At 36, Kid Rock is generating big buzz, big sales
DETROIT -- It's hard to write a hit, says Kid Rock. Really hard to write two or three.
But when you're 36, well into a career that isn't always kind to longevity, and you've crafted one of the biggest smashes of your career, well ... you may have pulled off something else altogether.
With his new album making a No. 1 national debut -- the first chart-topper of his career -- it's a good time to ask: How did Kid Rock suddenly become bigger than ever?
One decade into his tenure with Atlantic Records, the 36-year-old Detroit star seems to be hitting new peaks. The buzz around "Rock N Roll Jesus," which topped the latest Billboard chart issued Wednesday, has been massive. Rock has been everywhere: Larry King. Letterman. Jimmy Kimmel. Howard Stern. The cover of Rolling Stone. Partying with Paris Hilton.
It's not that Rock had fallen off the map. But the latest round of attention marks a decisive upswing for a guy whose previous album failed to crack the Top 10.
"It seems like he's a bigger part of the pop-culture conversation than he was before," says Billboard senior analyst Geoff Mayfield.
Rock appears to have benefited from a timely confluence of circumstances: A lull in the national release schedule. Ongoing celeb-column coverage of his offstage life. A beefed-up promotional campaign by his label and management staff. And, maybe more than anything, an album that's been touted as his best work since the breakout record "Devil Without a Cause."
"Everybody has pulled together, on every level," says Rock.
His team, sensing they had a hit on their hands, decided months ago to go all-out with the new record. Manager Punch Andrews says the campaign was a complex, concerted effort that rivals anything from his lengthy career handling Rock and Bob Seger.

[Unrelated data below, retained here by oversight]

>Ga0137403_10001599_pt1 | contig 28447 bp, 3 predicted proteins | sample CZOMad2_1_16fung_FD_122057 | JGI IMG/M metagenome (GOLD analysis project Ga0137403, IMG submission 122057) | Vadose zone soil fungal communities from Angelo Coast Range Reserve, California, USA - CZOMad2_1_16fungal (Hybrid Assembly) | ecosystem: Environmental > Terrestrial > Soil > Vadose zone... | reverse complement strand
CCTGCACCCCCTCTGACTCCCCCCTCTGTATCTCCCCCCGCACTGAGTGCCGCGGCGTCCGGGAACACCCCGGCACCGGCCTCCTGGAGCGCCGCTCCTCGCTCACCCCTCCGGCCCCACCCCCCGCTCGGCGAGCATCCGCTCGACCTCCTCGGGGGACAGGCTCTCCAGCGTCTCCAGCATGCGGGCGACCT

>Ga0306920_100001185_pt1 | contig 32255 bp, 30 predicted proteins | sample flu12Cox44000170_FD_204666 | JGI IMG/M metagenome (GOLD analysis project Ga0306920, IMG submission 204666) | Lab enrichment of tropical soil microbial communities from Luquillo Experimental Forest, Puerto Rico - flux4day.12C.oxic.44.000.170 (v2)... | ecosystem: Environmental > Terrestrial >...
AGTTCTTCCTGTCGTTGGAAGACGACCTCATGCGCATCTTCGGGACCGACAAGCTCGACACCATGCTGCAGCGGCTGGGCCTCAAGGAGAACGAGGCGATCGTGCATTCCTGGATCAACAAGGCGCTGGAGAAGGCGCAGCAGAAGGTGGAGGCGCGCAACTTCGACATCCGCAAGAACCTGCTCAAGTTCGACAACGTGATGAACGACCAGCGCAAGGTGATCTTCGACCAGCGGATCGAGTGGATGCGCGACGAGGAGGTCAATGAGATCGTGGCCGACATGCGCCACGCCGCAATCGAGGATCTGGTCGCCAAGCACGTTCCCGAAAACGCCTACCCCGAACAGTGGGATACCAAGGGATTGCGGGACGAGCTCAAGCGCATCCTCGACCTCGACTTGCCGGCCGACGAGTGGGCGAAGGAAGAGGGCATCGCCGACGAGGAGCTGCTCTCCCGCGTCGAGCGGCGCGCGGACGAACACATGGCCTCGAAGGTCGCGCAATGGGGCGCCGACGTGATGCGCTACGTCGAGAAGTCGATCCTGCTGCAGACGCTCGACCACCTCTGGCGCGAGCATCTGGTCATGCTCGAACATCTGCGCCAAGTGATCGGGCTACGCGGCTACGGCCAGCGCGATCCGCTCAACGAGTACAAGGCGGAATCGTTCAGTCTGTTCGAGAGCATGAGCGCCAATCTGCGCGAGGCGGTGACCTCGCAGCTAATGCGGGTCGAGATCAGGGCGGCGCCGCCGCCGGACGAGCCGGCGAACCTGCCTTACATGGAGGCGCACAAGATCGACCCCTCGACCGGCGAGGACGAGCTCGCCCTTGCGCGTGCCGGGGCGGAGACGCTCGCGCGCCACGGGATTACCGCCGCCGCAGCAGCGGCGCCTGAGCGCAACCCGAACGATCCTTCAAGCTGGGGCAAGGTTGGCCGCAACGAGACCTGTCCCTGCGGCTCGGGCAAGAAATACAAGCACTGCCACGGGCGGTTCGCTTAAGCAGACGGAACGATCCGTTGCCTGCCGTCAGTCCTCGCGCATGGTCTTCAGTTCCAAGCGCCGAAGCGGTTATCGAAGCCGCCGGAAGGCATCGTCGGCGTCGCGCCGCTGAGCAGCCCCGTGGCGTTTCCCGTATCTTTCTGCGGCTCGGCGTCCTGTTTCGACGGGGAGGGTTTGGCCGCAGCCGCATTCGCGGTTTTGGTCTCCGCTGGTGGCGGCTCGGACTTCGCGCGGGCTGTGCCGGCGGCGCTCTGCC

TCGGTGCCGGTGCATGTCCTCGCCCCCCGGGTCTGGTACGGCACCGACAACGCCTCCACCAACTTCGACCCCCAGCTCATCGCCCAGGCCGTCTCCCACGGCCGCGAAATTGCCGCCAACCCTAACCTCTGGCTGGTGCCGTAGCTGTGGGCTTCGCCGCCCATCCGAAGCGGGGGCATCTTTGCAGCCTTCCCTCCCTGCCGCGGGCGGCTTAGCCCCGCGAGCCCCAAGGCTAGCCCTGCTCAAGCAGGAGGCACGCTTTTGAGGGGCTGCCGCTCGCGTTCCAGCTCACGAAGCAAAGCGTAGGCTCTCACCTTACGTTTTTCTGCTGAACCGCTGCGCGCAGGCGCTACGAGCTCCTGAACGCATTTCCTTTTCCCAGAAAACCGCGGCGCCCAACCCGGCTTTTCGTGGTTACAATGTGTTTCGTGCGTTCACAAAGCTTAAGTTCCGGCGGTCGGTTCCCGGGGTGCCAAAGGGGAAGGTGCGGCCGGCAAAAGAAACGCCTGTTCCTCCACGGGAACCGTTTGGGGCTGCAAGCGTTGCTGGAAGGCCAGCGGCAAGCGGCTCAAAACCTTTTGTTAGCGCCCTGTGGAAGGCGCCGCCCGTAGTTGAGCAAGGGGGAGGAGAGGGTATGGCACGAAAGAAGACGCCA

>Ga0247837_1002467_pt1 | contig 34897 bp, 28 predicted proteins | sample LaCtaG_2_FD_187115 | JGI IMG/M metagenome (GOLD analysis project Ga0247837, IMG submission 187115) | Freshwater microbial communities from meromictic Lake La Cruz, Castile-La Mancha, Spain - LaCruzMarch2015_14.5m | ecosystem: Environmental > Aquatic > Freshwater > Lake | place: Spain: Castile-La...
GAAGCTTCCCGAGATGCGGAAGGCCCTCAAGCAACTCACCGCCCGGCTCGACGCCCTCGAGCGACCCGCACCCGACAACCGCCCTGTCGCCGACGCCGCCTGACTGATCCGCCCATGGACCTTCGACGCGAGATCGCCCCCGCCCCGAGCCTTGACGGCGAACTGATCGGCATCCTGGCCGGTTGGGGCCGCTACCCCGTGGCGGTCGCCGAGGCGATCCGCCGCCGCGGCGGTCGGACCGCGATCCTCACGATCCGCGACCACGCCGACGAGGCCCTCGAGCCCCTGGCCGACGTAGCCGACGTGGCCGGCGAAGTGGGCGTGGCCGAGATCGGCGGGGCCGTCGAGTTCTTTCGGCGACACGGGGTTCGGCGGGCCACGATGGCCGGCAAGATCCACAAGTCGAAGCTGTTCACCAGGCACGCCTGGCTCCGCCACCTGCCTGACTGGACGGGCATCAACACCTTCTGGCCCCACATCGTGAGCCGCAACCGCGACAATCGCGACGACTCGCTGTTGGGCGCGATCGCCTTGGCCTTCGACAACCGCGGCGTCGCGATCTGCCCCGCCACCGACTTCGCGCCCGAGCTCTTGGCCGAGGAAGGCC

It was "probably the toughest fight of our life, planning everything to come down to the week of release," says Andrews (who, Billboard reported Wednesday, has decided to step down as Rock's manager now that the new album is out). "It was a nail-biter that paid off huge."
For his part, Kid Rock says he simply employed lessons learned in his early days: If you want to sell something, you've got to sell it yourself.
"I know a lot of people aren't willing to do that work. But I really believe in this product I have right now, this record. So I told them I'd do whatever it takes," he says.
"I had meetings in Malibu, twice a week -- with the editor of Entertainment Weekly, Penthouse, the American Music Awards. I'd have them over, eat dinner, drink some wine, play my record, show them my vision. That's been the best thing. There's nothing better than word of mouth."
Billboard's Mayfield says Rock has benefited from a unique brand of fan loyalty, akin many country stars. And like those Nashville acts, he's blessed with an audience that still gets its music the old-fashioned way.
"One of the dividing lines now is: Does the music appeal to a demographic that still buys albums?" he says. "Kid Rock is ideal for that."